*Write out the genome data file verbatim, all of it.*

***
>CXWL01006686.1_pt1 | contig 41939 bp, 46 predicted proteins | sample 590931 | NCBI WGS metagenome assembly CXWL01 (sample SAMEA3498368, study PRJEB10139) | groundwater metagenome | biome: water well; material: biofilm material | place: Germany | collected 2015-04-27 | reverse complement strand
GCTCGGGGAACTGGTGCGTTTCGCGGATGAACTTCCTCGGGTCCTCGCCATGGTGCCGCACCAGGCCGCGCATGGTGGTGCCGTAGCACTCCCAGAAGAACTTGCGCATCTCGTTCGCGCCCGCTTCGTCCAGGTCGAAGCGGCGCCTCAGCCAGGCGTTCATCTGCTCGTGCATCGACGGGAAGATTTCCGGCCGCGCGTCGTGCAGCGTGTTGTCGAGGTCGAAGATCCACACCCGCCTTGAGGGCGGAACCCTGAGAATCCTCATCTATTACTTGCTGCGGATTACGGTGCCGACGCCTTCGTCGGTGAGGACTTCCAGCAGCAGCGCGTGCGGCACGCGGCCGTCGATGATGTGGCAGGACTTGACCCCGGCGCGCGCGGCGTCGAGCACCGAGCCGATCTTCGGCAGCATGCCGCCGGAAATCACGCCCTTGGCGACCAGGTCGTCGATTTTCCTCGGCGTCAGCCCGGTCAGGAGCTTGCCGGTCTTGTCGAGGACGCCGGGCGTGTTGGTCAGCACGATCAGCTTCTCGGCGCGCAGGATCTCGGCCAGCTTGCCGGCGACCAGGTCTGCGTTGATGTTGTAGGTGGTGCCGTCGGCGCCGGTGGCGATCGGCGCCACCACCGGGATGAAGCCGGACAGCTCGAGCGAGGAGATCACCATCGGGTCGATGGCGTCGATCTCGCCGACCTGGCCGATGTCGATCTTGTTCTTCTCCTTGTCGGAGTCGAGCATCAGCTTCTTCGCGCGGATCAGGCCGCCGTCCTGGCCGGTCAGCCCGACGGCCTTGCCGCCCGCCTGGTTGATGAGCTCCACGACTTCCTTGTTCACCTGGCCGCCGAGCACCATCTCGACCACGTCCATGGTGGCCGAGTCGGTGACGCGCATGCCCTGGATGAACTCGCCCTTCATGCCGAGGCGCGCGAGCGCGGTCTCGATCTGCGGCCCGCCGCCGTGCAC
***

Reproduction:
>CXWL01006686.1_pt1 | contig 41939 bp, 46 predicted proteins | sample 590931 | NCBI WGS metagenome assembly CXWL01 (sample SAMEA3498368, study PRJEB10139) | groundwater metagenome | biome: water well; material: biofilm material | place: Germany | collected 2015-04-27 | reverse complement strand
GCTCGGGGAACTGGTGCGTTTCGCGGATGAACTTCCTCGGGTCCTCGCCATGGTGCCGCACCAGGCCGCGCATGGTGGTGCCGTAGCACTCCCAGAAGAACTTGCGCATCTCGTTCGCGCCCGCTTCGTCCAGGTCGAAGCGGCGCCTCAGCCAGGCGTTCATCTGCTCGTGCATCGACGGGAAGATTTCCGGCCGCGCGTCGTGCAGCGTGTTGTCGAGGTCGAAGATCCACACCCGCCTTGAGGGCGGAACCCTGAGAATCCTCATCTATTACTTGCTGCGGATTACGGTGCCGACGCCTTCGTCGGTGAGGACTTCCAGCAGCAGCGCGTGCGGCACGCGGCCGTCGATGATGTGGCAGGACTTGACCCCGGCGCGCGCGGCGTCGAGCACCGAGCCGATCTTCGGCAGCATGCCGCCGGAAATCACGCCCTTGGCGACCAGGTCGTCGATTTTCCTCGGCGTCAGCCCGGTCAGGAGCTTGCCGGTCTTGTCGAGGACGCCGGGCGTGTTGGTCAGCACGATCAGCTTCTCGGCGCGCAGGATCTCGGCCAGCTTGCCGGCGACCAGGTCTGCGTTGATGTTGTAGGTGGTGCCGTCGGCGCCGGTGGCGATCGGCGCCACCACCGGGATGAAGCCGGACAGCTCGAGCGAGGAGATCACCATCGGGTCGATGGCGTCGATCTCGCCGACCTGGCCGATGTCGATCTTGTTCTTCTCCTTGTCGGAGTCGAGCATCAGCTTCTTCGCGCGGATCAGGCCGCCGTCCTGGCCGGTCAGCCCGACGGCCTTGCCGCCCGCCTGGTTGATGAGCTCCACGACTTCCTTGTTCACCTGGCCGCCGAGCACCATCTCGACCACGTCCATGGTGGCCGAGTCGGTGACGCGCATGCCCTGGATGAACTCGCCCTTCATGCCGAGGCGCGCGAGCGCGGTCTCGATCTGCGGCCCGCCGCCGTGCAC